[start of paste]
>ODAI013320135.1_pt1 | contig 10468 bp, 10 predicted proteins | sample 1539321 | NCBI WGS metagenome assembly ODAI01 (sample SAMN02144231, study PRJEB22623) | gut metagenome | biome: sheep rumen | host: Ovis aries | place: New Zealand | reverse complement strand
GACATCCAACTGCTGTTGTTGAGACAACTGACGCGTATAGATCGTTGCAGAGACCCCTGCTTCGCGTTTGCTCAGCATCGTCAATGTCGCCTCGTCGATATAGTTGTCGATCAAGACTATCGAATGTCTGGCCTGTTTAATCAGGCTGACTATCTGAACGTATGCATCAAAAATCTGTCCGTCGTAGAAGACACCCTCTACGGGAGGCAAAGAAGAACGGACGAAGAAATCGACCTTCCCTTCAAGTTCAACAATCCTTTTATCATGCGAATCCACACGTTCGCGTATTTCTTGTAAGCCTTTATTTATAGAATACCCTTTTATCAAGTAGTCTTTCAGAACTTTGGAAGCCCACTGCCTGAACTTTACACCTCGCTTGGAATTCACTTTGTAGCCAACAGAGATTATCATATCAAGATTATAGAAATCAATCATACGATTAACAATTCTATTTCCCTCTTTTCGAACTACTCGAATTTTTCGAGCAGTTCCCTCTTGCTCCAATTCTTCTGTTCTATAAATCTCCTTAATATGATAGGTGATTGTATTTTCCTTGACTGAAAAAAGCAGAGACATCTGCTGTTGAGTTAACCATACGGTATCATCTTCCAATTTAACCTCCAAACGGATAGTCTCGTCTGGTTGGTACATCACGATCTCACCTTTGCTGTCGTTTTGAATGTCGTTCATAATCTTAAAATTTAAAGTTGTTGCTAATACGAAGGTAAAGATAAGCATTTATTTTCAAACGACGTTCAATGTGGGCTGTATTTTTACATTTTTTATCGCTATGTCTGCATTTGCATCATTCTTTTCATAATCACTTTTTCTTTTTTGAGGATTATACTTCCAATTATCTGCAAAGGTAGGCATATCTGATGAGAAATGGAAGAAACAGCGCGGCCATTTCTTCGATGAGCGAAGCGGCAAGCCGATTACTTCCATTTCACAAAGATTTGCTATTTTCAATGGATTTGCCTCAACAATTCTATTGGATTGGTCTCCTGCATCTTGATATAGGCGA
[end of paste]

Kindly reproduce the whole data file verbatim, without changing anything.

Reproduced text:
>ODAI013320135.1_pt1 | contig 10468 bp, 10 predicted proteins | sample 1539321 | NCBI WGS metagenome assembly ODAI01 (sample SAMN02144231, study PRJEB22623) | gut metagenome | biome: sheep rumen | host: Ovis aries | place: New Zealand | reverse complement strand
GACATCCAACTGCTGTTGTTGAGACAACTGACGCGTATAGATCGTTGCAGAGACCCCTGCTTCGCGTTTGCTCAGCATCGTCAATGTCGCCTCGTCGATATAGTTGTCGATCAAGACTATCGAATGTCTGGCCTGTTTAATCAGGCTGACTATCTGAACGTATGCATCAAAAATCTGTCCGTCGTAGAAGACACCCTCTACGGGAGGCAAAGAAGAACGGACGAAGAAATCGACCTTCCCTTCAAGTTCAACAATCCTTTTATCATGCGAATCCACACGTTCGCGTATTTCTTGTAAGCCTTTATTTATAGAATACCCTTTTATCAAGTAGTCTTTCAGAACTTTGGAAGCCCACTGCCTGAACTTTACACCTCGCTTGGAATTCACTTTGTAGCCAACAGAGATTATCATATCAAGATTATAGAAATCAATCATACGATTAACAATTCTATTTCCCTCTTTTCGAACTACTCGAATTTTTCGAGCAGTTCCCTCTTGCTCCAATTCTTCTGTTCTATAAATCTCCTTAATATGATAGGTGATTGTATTTTCCTTGACTGAAAAAAGCAGAGACATCTGCTGTTGAGTTAACCATACGGTATCATCTTCCAATTTAACCTCCAAACGGATAGTCTCGTCTGGTTGGTACATCACGATCTCACCTTTGCTGTCGTTTTGAATGTCGTTCATAATCTTAAAATTTAAAGTTGTTGCTAATACGAAGGTAAAGATAAGCATTTATTTTCAAACGACGTTCAATGTGGGCTGTATTTTTACATTTTTTATCGCTATGTCTGCATTTGCATCATTCTTTTCATAATCACTTTTTCTTTTTTGAGGATTATACTTCCAATTATCTGCAAAGGTAGGCATATCTGATGAGAAATGGAAGAAACAGCGCGGCCATTTCTTCGATGAGCGAAGCGGCAAGCCGATTACTTCCATTTCACAAAGATTTGCTATTTTCAATGGATTTGCCTCAACAATTCTATTGGATTGGTCTCCTGCATCTTGATATAGGCGA